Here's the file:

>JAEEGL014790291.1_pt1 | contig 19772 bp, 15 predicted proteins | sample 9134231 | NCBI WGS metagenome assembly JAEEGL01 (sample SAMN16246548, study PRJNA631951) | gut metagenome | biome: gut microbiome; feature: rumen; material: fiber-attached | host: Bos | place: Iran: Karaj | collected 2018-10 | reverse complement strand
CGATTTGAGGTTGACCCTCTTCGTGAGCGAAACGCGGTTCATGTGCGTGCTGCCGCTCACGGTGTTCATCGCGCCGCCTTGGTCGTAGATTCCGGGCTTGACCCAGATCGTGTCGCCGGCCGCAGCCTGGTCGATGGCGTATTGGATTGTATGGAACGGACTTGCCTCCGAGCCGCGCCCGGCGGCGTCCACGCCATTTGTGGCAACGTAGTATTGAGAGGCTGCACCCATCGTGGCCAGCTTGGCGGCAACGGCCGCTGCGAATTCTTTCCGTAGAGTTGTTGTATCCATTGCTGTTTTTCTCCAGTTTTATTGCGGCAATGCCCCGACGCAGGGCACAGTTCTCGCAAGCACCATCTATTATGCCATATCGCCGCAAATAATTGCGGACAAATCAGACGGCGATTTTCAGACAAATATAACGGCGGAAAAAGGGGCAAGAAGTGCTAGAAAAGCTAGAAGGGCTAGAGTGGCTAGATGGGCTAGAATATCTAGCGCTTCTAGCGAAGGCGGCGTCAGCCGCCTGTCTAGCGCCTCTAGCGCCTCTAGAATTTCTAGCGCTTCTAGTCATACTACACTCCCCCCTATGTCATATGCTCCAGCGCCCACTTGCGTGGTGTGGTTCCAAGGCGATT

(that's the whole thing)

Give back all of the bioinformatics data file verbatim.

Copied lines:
>JAEEGL014790291.1_pt1 | contig 19772 bp, 15 predicted proteins | sample 9134231 | NCBI WGS metagenome assembly JAEEGL01 (sample SAMN16246548, study PRJNA631951) | gut metagenome | biome: gut microbiome; feature: rumen; material: fiber-attached | host: Bos | place: Iran: Karaj | collected 2018-10 | reverse complement strand
CGATTTGAGGTTGACCCTCTTCGTGAGCGAAACGCGGTTCATGTGCGTGCTGCCGCTCACGGTGTTCATCGCGCCGCCTTGGTCGTAGATTCCGGGCTTGACCCAGATCGTGTCGCCGGCCGCAGCCTGGTCGATGGCGTATTGGATTGTATGGAACGGACTTGCCTCCGAGCCGCGCCCGGCGGCGTCCACGCCATTTGTGGCAACGTAGTATTGAGAGGCTGCACCCATCGTGGCCAGCTTGGCGGCAACGGCCGCTGCGAATTCTTTCCGTAGAGTTGTTGTATCCATTGCTGTTTTTCTCCAGTTTTATTGCGGCAATGCCCCGACGCAGGGCACAGTTCTCGCAAGCACCATCTATTATGCCATATCGCCGCAAATAATTGCGGACAAATCAGACGGCGATTTTCAGACAAATATAACGGCGGAAAAAGGGGCAAGAAGTGCTAGAAAAGCTAGAAGGGCTAGAGTGGCTAGATGGGCTAGAATATCTAGCGCTTCTAGCGAAGGCGGCGTCAGCCGCCTGTCTAGCGCCTCTAGCGCCTCTAGAATTTCTAGCGCTTCTAGTCATACTACACTCCCCCCTATGTCATATGCTCCAGCGCCCACTTGCGTGGTGTGGTTCCAAGGCGATT